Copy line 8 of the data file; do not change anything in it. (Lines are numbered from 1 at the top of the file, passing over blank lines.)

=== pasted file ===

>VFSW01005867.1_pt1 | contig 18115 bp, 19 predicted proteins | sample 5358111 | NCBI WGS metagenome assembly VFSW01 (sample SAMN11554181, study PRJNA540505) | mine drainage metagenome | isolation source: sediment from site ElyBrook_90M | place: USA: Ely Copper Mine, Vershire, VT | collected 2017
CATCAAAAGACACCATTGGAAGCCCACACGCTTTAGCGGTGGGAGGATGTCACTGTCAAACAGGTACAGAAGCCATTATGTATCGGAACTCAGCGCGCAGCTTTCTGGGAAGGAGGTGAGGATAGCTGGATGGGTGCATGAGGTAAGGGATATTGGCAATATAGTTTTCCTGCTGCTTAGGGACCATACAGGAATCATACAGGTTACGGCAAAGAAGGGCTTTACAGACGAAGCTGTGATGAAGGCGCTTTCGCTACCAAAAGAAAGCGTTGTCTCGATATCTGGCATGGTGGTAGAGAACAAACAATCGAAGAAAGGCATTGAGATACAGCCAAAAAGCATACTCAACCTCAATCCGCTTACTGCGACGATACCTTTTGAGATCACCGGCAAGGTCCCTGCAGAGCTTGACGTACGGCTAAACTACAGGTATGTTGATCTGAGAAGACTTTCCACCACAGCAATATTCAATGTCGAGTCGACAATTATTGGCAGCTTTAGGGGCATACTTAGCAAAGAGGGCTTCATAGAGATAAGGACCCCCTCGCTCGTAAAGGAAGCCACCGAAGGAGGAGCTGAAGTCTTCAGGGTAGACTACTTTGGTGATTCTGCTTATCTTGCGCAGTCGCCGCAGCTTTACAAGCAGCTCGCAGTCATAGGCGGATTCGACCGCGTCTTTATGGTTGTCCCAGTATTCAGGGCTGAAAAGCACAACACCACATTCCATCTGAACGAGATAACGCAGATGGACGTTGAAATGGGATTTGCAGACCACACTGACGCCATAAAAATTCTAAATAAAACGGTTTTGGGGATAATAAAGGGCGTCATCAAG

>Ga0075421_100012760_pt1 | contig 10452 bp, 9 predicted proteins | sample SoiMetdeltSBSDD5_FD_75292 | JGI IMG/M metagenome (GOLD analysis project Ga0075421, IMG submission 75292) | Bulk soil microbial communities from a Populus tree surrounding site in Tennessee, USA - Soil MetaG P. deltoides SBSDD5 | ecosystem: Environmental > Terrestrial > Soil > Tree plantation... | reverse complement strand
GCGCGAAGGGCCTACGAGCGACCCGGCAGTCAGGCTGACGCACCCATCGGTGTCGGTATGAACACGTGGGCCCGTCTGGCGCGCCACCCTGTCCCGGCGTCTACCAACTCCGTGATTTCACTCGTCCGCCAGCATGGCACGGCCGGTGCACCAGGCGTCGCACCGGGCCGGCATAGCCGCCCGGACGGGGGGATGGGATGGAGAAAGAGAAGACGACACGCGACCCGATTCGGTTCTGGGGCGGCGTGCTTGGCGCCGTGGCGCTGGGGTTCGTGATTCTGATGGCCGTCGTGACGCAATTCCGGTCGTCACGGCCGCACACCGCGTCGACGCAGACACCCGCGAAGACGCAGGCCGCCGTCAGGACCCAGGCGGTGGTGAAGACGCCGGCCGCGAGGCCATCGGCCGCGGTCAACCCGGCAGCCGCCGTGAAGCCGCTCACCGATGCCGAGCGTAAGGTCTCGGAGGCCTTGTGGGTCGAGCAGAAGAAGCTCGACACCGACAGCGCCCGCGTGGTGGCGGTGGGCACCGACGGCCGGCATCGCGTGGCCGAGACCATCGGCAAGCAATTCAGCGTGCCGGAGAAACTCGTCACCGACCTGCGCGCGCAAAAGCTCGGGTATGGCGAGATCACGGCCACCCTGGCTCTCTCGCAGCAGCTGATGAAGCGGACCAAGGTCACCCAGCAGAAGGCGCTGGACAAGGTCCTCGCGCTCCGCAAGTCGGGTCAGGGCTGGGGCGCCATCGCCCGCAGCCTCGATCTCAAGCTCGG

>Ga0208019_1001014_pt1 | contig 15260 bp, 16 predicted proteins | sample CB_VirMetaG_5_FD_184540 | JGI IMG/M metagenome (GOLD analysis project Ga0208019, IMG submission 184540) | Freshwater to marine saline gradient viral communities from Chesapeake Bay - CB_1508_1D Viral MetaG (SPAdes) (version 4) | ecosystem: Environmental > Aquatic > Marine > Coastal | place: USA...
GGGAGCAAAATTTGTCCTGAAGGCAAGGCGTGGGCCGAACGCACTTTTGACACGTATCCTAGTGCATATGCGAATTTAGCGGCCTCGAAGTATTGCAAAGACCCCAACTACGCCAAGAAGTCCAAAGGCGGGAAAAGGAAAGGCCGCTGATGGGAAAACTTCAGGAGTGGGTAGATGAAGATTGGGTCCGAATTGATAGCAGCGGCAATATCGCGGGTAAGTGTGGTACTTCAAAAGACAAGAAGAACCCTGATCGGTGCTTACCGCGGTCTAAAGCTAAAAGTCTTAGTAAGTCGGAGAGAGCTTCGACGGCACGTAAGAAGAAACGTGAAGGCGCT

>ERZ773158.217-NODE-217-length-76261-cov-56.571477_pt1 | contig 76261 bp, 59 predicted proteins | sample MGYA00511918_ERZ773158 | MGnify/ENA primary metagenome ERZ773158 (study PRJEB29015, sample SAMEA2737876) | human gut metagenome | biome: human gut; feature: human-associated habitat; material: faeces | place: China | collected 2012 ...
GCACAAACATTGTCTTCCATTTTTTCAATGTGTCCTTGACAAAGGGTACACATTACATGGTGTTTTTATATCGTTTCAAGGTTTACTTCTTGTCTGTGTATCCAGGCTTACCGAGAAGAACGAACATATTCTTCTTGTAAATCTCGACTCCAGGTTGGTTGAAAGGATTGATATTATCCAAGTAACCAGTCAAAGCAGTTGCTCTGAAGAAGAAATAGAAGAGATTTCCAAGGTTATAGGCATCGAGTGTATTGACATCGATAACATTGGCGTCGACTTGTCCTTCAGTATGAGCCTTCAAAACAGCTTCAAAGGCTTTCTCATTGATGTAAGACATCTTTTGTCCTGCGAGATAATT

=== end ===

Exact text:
GCACAAACATTGTCTTCCATTTTTTCAATGTGTCCTTGACAAAGGGTACACATTACATGGTGTTTTTATATCGTTTCAAGGTTTACTTCTTGTCTGTGTATCCAGGCTTACCGAGAAGAACGAACATATTCTTCTTGTAAATCTCGACTCCAGGTTGGTTGAAAGGATTGATATTATCCAAGTAACCAGTCAAAGCAGTTGCTCTGAAGAAGAAATAGAAGAGATTTCCAAGGTTATAGGCATCGAGTGTATTGACATCGATAACATTGGCGTCGACTTGTCCTTCAGTATGAGCCTTCAAAACAGCTTCAAAGGCTTTCTCATTGATGTAAGACATCTTTTGTCCTGCGAGATAATT